Oversight

Senator still waiting on grid cyber assessments from Energy

Shutterstock photo ID: 200726867 By chuyuss 

Democratic and Republican leaders of the Senate Energy and Natural Resources Committee challenged Energy Secretary Rick Perry about his agency's commitment to the cybersecurity of the energy sector.

During a March 20 committee hearing on the Energy Department's $30.6 billion budget request, Ranking Member Sen. Maria Cantwell (D-Wash) repeatedly asked Perry about the status of formal risk assessments into Russian cyber intrusions into U.S. critical infrastructure.

Cantwell began asking the agency about the assessments a year ago.

In light of the assertions by the FBI and the Department of Homeland Security on March 15 that Russia had targeted U.S. nuclear power plants and electrical grids with a cyber intrusion campaign, she said the assessments were more critical than ever.

That report coincided with the Treasury Department's announcement of economic sanctions against five entities, including Russian intelligence agencies, and 19 individuals and the formal outing of Russia as the sponsor of the Dragonfly hacking group.

"I hope we will get this assessment of the grid as a milestone on what we need to do moving forward," Cantwell said.

Later in the hearing, Perry said work on those assessments is underway at his agency, but he offered no firm date on their completion.

"Our energy infrastructure is under attack -- it's under cyberattack, and we need to do much more to protect it as national critical asset," Cantwell said. "Establishing a new cyber office with marginal increases is not a substitute for meaningful action we need."

Committee Chairwoman Sen. Lisa Murkowski (R-Alaska) also expressed concern over DOE's role leading energy sector cybersecurity.

"Know I share Sen. Cantwell's concern on this. I want to make sure DOE is cooperating with DHS and the FBI with implementation of actions in response to this, but also to make sure that DOE is taking the lead as the sector-specific agency," she said.

Murkowski also noted that she had discussed the DOE's legislatively designated authority as the lead in the energy sector cybersecurity with Perry the day before the hearing.

After the hearing, a committee source said it had not received any more information from DOE about the cybersecurity assessments, nor had it received a timeline from the agency on their completion. The source expressed frustration about the lack of response on a number of congressional inquiries to the White House and its handling of Russian cybersecurity concerns.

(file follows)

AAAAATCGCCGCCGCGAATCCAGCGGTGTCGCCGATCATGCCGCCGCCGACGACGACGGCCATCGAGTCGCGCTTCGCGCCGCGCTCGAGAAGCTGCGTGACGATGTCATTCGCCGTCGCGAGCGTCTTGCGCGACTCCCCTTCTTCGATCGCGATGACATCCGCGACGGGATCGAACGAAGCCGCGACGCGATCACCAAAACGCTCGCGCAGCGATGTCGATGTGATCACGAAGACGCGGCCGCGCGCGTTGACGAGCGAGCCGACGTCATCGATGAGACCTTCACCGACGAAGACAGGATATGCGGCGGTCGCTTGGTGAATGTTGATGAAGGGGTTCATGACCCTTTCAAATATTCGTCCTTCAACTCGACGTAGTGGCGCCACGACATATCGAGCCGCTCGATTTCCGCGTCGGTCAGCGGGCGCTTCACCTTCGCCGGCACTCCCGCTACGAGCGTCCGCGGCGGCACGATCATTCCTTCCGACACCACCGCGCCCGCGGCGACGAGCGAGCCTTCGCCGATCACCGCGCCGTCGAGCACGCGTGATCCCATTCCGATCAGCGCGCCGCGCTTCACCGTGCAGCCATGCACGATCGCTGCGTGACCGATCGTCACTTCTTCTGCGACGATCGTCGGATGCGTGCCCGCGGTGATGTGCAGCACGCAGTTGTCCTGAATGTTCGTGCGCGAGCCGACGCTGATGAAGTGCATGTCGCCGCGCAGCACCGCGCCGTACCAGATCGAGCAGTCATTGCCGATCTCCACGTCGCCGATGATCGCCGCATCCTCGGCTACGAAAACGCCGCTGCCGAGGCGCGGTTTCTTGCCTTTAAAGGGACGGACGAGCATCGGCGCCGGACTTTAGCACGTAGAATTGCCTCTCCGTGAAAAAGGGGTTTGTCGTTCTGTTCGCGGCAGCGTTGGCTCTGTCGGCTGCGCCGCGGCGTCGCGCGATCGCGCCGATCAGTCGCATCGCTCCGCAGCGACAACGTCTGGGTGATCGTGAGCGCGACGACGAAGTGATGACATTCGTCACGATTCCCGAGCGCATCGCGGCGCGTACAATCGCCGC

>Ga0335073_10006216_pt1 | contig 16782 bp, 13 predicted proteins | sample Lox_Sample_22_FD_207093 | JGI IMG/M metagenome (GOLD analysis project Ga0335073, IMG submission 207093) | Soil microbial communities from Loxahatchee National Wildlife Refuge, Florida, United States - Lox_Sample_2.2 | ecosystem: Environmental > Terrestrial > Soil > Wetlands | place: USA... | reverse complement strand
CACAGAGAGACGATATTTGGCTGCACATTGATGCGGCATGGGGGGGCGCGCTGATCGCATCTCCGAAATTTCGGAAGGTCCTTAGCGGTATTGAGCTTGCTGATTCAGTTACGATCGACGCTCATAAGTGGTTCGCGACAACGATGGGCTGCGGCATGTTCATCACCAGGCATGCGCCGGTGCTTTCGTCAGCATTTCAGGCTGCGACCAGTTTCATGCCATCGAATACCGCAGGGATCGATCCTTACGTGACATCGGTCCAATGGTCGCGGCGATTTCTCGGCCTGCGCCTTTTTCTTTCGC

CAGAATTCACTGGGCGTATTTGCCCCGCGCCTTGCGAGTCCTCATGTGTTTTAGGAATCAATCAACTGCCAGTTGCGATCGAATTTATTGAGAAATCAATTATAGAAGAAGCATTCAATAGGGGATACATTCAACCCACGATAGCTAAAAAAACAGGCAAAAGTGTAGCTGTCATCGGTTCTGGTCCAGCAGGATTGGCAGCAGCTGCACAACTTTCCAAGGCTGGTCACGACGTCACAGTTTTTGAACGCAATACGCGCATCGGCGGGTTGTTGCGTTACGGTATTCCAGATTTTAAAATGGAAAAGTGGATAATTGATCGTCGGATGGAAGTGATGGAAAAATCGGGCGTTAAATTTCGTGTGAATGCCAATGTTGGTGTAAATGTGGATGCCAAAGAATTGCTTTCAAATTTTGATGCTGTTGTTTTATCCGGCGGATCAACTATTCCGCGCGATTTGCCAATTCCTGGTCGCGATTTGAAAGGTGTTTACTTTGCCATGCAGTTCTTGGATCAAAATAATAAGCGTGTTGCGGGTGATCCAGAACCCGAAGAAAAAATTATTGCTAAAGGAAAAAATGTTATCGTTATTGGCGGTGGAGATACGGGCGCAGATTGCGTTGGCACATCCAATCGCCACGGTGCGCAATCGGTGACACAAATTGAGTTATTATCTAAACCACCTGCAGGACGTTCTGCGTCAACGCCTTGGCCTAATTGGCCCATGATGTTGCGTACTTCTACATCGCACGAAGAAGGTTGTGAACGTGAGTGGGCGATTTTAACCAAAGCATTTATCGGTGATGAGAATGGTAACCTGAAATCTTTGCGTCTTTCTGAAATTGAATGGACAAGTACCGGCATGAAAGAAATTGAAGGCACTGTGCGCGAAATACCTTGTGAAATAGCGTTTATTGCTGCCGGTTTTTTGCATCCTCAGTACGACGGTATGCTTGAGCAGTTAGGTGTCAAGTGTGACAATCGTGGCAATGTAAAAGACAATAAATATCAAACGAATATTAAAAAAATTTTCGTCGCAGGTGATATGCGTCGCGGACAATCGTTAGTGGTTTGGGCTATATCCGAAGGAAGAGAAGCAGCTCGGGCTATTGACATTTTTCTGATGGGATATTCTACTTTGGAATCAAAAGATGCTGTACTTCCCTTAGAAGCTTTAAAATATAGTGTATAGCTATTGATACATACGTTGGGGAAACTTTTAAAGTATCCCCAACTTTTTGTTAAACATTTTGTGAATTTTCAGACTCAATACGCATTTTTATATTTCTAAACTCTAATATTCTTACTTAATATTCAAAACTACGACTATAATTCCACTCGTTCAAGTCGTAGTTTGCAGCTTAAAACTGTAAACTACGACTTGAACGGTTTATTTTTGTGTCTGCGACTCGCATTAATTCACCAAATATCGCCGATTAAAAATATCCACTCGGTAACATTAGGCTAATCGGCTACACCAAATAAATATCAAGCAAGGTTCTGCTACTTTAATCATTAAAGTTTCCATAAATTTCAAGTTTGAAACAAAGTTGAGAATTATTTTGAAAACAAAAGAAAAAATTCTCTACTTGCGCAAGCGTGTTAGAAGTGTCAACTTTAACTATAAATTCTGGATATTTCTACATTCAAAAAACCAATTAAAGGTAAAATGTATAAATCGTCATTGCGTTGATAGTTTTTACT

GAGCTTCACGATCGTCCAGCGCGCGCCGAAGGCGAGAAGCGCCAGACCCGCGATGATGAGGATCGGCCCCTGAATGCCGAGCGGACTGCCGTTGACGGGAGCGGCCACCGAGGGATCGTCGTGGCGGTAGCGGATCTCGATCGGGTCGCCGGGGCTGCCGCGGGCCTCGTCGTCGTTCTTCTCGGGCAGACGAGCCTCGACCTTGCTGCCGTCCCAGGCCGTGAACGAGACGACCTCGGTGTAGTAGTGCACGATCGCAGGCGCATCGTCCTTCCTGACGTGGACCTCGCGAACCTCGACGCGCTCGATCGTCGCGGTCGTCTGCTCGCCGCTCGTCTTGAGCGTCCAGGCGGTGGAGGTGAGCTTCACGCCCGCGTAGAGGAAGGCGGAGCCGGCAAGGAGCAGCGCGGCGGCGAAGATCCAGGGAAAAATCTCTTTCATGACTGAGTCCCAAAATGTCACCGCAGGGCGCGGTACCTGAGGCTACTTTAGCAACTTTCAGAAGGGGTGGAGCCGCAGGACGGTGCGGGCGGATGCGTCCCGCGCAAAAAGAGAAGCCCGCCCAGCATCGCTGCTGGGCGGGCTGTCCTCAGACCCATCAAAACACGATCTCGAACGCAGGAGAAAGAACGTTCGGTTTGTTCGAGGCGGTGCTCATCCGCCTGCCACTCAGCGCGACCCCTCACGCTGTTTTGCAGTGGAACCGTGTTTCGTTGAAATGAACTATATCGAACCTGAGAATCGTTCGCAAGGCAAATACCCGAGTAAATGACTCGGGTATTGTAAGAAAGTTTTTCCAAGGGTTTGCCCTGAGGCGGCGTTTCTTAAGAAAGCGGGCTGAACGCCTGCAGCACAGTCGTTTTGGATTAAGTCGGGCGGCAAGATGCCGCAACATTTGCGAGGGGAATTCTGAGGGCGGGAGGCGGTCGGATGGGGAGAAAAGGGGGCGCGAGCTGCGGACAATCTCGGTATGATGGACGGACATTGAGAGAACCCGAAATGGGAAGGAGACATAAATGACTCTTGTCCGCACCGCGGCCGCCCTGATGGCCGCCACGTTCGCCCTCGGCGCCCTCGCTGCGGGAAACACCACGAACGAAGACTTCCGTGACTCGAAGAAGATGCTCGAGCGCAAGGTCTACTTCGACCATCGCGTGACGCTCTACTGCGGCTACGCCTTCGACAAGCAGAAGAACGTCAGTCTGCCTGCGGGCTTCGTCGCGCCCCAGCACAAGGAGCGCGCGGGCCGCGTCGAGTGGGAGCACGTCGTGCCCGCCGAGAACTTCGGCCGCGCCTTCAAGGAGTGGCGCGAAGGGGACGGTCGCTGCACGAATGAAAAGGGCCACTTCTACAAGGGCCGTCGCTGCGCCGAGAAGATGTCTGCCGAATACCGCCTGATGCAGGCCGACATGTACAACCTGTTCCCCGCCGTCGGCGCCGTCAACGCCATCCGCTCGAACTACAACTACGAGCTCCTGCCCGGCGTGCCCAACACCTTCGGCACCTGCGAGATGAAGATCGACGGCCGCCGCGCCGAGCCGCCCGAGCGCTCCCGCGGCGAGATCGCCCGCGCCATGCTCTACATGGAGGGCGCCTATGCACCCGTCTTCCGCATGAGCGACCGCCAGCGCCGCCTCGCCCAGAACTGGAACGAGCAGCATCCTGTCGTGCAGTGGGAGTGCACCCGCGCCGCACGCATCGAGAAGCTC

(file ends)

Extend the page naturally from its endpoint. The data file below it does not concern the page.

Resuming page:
During the hearing, Perry responded to Cantwell's concerns when questioned about the agency's approach to cybersecurity. He said the agency's proposed $96 million Cybersecurity, Energy Security, and Emergency Response  account would help consolidate funding to address the agency's expanding cybersecurity responsibilities.

CESER, he said, would establish a more direct line of intra-agency communications, through a proposed deputy secretary, about  cyber threats to energy infrastructure. The agency is also "spending dollars in other areas of the budget" that will impact overall cybersecurity, he said.

He pointed to the budget proposal's request for $636 million to ramp up exascale computing development. He said a proposed increase to that program would help fuel the massive data processing capabilities needed to combat growing threats such as NotPetya and Wannacry.

Cybersecurity, he said, "is not just a line item for CESER."

About the Author

Mark Rockwell is a senior staff writer at FCW, whose beat focuses on acquisition, the Department of Homeland Security and the Department of Energy.

Before joining FCW, Rockwell was Washington correspondent for Government Security News, where he covered all aspects of homeland security from IT to detection dogs and border security. Over the last 25 years in Washington as a reporter, editor and correspondent, he has covered an increasingly wide array of high-tech issues for publications like Communications Week, Internet Week, Fiber Optics News, tele.com magazine and Wireless Week.

Rockwell received a Jesse H. Neal Award for his work covering telecommunications issues, and is a graduate of James Madison University.

Click here for previous articles by Rockwell. Contact him at mrockwell@fcw.com or follow him on Twitter at @MRockwell4.


Featured

  • Defense
    Ryan D. McCarthy being sworn in as Army Secretary Oct. 10, 2019. (Photo credit: Sgt. Dana Clarke/U.S. Army)

    Army wants to spend nearly $1B on cloud, data by 2025

    Army Secretary Ryan McCarthy said lack of funding or a potential delay in the JEDI cloud bid "strikes to the heart of our concern."

  • Congress
    Rep. Jim Langevin (D-R.I.) at the Hack the Capitol conference Sept. 20, 2018

    Jim Langevin's view from the Hill

    As chairman of of the Intelligence and Emerging Threats and Capabilities subcommittee of the House Armed Services Committe and a member of the House Homeland Security Committee, Rhode Island Democrat Jim Langevin is one of the most influential voices on cybersecurity in Congress.

Stay Connected

FCW INSIDER

Sign up for our newsletter.

I agree to this site's Privacy Policy.